Specifically, according to the EIA report, the Anadarko region includes “24 Oklahoma and 5 Texas counties” and it “has become the target of many producers using improved drilling and completion technology to this already well-established oil and gas producing region.”

In addition, the EIA report credits the Anadarko region with a monster number of operating rigs: 129 operating rigs to be exact – “second only to the Permian region with 373 operating rigs.”

Obviously the big dogs when it comes to barrels of oil produced per day are still the Niobrara, Eagle Ford and Bakken according to the EIA report, but the Anadarko region is not too far behind.

According to comments on the EIA report in an article entitled, “Anadarko Shale Basin Lands Oklahoma on EIA Map”:

  • “The Anadarko region accounts for approximately 450,000 barrels per day of oil production, 5.7 billion cubic feet per day of natural gas production, 13 percent of new wells drilled, and 13 percent of drilled but uncompleted wells as of July 2017”
  • “Oklahoma is home to about 4 percent of the total petroleum reserves in the country and accounts for as much as 5 percent of the total crude oil production in the United States.”

There you have it! A quick refresher on the Anadarko region…

Natural Gas Exports To Mexico will loom large in NAFTA negotiations

The North American Free Trade Agreement (“NAFTA”) entered into force some 23 years ago and in simple terms, the Treaty created a free trade zone between Canada, the United States and Mexico. At the time, NAFTA was viewed as a pathway to integrate Mexico into the highly developed economies of the U.S. and Canada. By doing so, however, it guaranteed there would be winners and losers as Mexico’s less-developed economy would attract U.S. industries to set-up shop there in order to take advantage of much lower labor costs. Indeed, small farmers and auto workers in the U.S. were two groups most impacted by labor cost disparity from south of the border.

Rendering of North America from SpacePresident Trump’s mantra of “America First” does not bode well for NAFTA as he has called it “the worst trade deal ever.” Upon taking office, President Trump vowed to withdraw from NAFTA. However, due to intense lobbying from the business sector, the President reversed his plan to withdraw from NAFTA and on July 17th, the Trump administration gave Congress official notice that it planned instead to renegotiate NAFTA with the U.S. Trade Representative Office’s publication of a Summary of Objectives for the NAFTA Renegotiation. The tri-nation negotiations are slated to begin shortly with the U.S. negotiations being led by Robert Lighthizer, the U.S. Trade Representative. Lighthizer is a former senior trade official in the Reagan Administration who advocates greater trade protectionism. He is joined in this view by other senior Trump officials such as Secretary of Commerce Wilbur Ross and White House Chief Strategist Steve Bannon. Ross has spoken out publicly against the hollowing out of the U.S. manufacturing sector from NAFTA and Bannon would like to see NAFTA supply chains repatriated to the U.S.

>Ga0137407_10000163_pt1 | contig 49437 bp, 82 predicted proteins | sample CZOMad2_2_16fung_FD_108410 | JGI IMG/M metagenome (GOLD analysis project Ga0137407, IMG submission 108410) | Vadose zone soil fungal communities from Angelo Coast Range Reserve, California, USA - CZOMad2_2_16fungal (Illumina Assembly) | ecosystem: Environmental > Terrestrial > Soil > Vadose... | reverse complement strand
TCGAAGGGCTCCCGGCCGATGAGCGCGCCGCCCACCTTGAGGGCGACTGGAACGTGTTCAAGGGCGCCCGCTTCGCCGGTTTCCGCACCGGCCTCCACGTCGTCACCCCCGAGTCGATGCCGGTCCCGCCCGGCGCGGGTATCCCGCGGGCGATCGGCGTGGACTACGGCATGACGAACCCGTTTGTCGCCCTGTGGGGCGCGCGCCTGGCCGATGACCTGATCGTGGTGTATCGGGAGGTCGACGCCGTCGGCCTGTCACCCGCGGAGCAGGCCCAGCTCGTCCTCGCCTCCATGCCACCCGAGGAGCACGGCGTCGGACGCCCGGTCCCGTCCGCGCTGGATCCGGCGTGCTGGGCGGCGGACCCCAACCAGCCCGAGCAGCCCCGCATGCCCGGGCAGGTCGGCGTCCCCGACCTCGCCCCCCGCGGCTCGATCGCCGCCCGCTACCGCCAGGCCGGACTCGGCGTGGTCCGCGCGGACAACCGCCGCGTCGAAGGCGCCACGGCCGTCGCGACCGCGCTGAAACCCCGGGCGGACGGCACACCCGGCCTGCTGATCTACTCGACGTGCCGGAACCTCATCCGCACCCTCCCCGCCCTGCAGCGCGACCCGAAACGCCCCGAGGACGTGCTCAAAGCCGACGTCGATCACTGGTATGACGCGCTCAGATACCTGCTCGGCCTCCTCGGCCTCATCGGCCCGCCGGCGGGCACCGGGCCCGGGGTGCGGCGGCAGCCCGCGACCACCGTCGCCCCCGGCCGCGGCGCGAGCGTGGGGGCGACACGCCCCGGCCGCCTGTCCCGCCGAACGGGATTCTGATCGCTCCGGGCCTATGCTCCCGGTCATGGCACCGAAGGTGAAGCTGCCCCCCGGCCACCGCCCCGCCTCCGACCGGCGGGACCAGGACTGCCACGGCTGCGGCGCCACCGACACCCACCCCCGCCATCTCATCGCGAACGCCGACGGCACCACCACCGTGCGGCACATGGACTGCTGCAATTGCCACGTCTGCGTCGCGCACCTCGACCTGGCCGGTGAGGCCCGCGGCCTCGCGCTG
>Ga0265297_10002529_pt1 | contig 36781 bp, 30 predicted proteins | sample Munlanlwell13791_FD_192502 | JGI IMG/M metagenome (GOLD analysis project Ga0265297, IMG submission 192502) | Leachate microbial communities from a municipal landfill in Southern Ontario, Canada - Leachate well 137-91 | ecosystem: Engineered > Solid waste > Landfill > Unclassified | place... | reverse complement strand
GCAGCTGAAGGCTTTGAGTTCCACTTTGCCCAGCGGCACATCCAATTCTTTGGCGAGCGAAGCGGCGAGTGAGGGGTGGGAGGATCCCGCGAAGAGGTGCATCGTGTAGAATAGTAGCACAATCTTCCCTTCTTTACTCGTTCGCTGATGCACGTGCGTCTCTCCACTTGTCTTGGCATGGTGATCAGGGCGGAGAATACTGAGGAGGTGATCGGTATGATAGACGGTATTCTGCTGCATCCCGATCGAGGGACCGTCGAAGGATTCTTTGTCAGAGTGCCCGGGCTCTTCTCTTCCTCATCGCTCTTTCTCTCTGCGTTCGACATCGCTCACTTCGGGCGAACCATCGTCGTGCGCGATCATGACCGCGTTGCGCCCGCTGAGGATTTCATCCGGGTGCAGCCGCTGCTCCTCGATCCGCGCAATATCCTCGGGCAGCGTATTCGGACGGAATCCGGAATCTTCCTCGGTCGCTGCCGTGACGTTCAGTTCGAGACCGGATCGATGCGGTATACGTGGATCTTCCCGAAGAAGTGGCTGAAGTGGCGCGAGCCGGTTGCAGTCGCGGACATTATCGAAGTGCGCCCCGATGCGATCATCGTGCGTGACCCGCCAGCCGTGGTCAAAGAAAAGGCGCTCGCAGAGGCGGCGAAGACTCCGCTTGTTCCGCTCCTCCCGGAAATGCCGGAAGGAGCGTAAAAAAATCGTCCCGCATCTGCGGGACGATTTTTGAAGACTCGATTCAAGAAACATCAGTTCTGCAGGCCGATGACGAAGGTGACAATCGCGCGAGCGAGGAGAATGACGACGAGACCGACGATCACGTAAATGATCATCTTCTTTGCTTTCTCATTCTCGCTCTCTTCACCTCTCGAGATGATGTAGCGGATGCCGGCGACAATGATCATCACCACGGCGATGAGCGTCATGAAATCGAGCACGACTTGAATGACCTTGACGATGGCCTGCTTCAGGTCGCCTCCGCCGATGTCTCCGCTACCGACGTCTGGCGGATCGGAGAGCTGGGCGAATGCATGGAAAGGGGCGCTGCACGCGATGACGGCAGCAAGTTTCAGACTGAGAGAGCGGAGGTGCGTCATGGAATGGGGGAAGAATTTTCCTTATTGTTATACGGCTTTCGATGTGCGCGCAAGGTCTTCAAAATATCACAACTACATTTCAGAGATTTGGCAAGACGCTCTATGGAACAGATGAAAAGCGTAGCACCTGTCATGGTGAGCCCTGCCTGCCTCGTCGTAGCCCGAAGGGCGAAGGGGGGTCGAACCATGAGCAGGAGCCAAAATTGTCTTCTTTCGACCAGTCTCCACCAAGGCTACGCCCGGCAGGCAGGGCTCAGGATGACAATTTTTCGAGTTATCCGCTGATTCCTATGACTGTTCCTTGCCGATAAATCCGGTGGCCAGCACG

The president’s decision, however, to renegotiate NAFTA instead of its withdrawal sends a strong signal that NAFTA will survive in good measure. The tri-nation supply chains which have been developed over some two decades simply prove too costly and disruptive to overturn. Natural gas exports to Mexico are a prime example.

Mexico imports nearly all of its natural gas from the U.S. and exports to Mexico are expected to double by 2019, with Texas fields being the primary source. At least 17 pipelines currently carry four billion cubic feet of natural gas a day from Texas to Mexico, with four additional cross-border pipelines in the works. Mexico’s demand for U.S.-sourced natural gas has been a boon to domestic producers as it has greatly offset the oversupply of natural gas production. Without this outlet to Mexico, natural gas producers in the U.S. will face a severe downturn with wells shut, job losses and investment curtailed.

The U.S.-Mexico natural gas symbiotic relationship is just one example of the tri-nation supply chain intricacies and complexities forged under NAFTA. There are countless others, such as deep supply chains in agriculture, construction materials and autos to name a few.